Informal herb plantings are easier to maintain and provide a natural look. You can mix herbs with vegetables to make harvesting more convenient. Consider adding herbs to your annual and perennial beds to incorporate fragrance and texture.
Many herbs are annuals in cold climates, but some can be grown as perennials in the landscape. Examples of perennial herbs include Chives, Thyme, Oregano, and Sage. More varieties of ornamental herbs are becoming available for gardeners every year. The flowers of these herbs are attractive to pollinators.
Choosing Herbs to Grow
Many types of herbs are available for gardeners to grow. Here’s some information on different herbs and effective ways to produce them.
Basil – A classic herb used to enhance the flavor of Italian dishes. Basil is a tender plant and requires warm weather to thrive. The ideal time to harvest leaves is right before the flowers open. Pinching off the flowers will lengthen the harvest period as the plant puts energy into producing leaves. For the best flavor, harvest the leaves right before the flowers open. Basil comes in a variety of flavors and colors.
Chives – One of the hardiest herbs. This perennial emerges quickly in spring, providing an early harvest for your next salad. The plants produce edible flowers in late spring, which are onion-flavored. To preserve the strong flavor, harvest the flowers right before they open. The leaves can be harvested throughout late spring and summer. Chives will self-seed in the garden, but you can easily remove unwanted seedlings.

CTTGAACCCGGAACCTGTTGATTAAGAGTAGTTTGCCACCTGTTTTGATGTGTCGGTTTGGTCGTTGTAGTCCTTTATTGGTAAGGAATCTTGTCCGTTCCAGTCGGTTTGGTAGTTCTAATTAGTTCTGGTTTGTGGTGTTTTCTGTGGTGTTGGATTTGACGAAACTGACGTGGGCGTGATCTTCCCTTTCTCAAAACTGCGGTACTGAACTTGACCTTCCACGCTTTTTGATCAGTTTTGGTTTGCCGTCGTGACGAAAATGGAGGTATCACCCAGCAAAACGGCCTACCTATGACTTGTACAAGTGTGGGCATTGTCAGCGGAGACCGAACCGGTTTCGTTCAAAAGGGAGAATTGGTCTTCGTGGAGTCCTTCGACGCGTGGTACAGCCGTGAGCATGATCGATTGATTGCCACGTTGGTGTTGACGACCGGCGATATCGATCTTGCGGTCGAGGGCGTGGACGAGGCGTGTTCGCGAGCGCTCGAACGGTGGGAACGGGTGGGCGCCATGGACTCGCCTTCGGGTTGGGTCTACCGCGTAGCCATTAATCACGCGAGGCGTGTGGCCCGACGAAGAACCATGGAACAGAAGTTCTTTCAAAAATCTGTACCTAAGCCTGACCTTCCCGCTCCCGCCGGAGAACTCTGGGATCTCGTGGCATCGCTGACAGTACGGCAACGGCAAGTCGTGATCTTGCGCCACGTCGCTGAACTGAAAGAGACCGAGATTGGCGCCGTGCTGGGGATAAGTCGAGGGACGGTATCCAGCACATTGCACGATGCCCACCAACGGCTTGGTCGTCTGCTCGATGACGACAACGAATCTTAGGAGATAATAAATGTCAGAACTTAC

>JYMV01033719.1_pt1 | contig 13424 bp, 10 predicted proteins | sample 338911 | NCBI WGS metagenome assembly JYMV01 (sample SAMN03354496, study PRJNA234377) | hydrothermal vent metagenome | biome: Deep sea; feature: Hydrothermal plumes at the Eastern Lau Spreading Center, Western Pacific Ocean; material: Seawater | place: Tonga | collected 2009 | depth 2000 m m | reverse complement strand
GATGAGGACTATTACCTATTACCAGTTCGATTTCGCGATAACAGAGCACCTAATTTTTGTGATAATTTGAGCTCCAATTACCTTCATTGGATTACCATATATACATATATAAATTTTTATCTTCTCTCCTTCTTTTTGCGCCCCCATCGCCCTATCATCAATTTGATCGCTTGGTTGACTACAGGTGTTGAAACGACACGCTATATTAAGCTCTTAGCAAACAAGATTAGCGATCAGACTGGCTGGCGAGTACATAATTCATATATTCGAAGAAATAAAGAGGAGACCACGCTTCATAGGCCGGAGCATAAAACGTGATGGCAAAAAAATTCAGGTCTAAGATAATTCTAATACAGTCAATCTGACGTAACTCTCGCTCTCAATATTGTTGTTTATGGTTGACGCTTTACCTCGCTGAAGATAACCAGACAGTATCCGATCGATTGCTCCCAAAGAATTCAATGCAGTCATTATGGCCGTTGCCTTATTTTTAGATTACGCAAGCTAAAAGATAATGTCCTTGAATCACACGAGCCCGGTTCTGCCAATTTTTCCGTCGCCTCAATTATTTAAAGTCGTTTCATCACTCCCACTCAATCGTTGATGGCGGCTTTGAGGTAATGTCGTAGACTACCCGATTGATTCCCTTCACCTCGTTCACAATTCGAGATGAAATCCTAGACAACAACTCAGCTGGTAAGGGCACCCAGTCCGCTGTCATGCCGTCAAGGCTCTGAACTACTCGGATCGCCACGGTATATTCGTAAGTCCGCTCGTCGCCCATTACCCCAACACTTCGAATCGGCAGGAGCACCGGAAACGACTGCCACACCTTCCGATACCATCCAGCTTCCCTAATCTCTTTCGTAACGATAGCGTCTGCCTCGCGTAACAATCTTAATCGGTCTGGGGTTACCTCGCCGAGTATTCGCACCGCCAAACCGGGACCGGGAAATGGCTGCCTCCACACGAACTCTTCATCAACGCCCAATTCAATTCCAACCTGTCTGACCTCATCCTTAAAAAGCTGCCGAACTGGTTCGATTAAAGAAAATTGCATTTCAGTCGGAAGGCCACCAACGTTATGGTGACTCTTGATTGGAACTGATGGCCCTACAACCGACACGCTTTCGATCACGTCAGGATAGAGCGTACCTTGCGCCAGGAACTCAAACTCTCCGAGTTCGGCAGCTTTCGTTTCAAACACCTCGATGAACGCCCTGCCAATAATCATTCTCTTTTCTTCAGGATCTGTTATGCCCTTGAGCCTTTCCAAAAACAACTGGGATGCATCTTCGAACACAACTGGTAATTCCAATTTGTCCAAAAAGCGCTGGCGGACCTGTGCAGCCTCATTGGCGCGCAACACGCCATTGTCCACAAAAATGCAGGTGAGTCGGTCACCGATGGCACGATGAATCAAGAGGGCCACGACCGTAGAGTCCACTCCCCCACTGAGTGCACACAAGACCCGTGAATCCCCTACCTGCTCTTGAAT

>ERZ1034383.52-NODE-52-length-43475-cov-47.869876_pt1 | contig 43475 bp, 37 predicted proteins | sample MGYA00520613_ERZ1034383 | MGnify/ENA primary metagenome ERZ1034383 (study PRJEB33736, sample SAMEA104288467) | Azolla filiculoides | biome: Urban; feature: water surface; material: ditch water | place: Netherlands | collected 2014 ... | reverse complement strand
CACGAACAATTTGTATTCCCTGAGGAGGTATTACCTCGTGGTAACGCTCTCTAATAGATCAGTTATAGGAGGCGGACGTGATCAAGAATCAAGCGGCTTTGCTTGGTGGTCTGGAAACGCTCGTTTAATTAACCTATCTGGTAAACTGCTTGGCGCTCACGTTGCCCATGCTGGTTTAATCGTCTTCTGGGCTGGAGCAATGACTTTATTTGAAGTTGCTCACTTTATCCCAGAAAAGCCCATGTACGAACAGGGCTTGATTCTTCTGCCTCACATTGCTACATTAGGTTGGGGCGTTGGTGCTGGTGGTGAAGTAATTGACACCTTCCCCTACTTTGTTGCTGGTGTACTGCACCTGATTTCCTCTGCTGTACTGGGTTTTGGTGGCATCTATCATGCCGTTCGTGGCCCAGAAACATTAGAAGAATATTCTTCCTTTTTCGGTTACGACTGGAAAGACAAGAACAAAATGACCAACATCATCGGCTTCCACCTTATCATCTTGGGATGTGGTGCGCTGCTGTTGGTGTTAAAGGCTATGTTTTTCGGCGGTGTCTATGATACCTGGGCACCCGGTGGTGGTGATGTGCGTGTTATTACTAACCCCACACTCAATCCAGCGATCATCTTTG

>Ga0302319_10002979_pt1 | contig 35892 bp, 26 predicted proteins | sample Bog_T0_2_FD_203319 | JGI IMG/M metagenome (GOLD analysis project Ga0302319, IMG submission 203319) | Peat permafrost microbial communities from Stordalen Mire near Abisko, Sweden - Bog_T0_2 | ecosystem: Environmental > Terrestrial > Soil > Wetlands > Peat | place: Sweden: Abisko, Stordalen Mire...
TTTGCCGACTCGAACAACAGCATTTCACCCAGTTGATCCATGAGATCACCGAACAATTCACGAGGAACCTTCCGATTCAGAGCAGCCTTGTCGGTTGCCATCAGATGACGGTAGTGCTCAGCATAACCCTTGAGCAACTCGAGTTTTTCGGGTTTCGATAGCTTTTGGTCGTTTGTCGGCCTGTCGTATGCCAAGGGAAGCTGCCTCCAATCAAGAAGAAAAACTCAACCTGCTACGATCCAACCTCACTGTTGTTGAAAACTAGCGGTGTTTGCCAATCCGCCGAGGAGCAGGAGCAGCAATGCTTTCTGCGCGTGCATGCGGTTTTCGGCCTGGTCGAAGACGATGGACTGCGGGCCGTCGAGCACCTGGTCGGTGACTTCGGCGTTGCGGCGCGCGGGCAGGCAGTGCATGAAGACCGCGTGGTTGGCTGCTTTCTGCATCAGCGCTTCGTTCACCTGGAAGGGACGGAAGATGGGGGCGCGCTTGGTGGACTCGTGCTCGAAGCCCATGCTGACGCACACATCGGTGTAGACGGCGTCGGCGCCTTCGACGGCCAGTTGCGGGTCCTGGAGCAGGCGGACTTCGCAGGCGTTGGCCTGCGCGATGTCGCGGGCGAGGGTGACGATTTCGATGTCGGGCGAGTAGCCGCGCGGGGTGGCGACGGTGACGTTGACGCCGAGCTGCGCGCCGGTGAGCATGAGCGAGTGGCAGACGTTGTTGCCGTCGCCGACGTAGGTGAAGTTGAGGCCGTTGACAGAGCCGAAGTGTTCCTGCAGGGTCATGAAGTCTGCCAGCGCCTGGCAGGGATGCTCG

Dill – This member of the carrot family adds flavor to a variety of foods, from pickles and seafood to vegetables. Dill can be directly sown in the garden, as it can be difficult to transplant. Plants produce flowers in summer, which can be left on the plant if you want the plant to self-seed. You can use the seed clusters to make dill pickles. You can gather seed clusters when all the flowers open, harvesting the seeds as they turn yellow-brown. You can harvest leaves throughout the summer. The plants and flowers attract various beneficial insects to the garden, making dill useful for reducing insect pests. Dill requires full sun and well-drained soil to thrive.